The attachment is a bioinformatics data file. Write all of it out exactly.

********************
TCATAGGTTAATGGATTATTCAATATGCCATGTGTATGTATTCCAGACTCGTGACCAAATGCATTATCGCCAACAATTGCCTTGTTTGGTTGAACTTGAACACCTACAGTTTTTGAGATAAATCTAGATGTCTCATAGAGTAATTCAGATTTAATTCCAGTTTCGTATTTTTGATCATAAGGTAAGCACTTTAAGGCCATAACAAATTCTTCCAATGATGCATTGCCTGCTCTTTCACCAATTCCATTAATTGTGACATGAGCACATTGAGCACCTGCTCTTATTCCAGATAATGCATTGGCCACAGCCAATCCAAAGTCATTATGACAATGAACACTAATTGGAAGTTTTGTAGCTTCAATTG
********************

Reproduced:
TCATAGGTTAATGGATTATTCAATATGCCATGTGTATGTATTCCAGACTCGTGACCAAATGCATTATCGCCAACAATTGCCTTGTTTGGTTGAACTTGAACACCTACAGTTTTTGAGATAAATCTAGATGTCTCATAGAGTAATTCAGATTTAATTCCAGTTTCGTATTTTTGATCATAAGGTAAGCACTTTAAGGCCATAACAAATTCTTCCAATGATGCATTGCCTGCTCTTTCACCAATTCCATTAATTGTGACATGAGCACATTGAGCACCTGCTCTTATTCCAGATAATGCATTGGCCACAGCCAATCCAAAGTCATTATGACAATGAACACTAATTGGAAGTTTTGTAGCTTCAATTG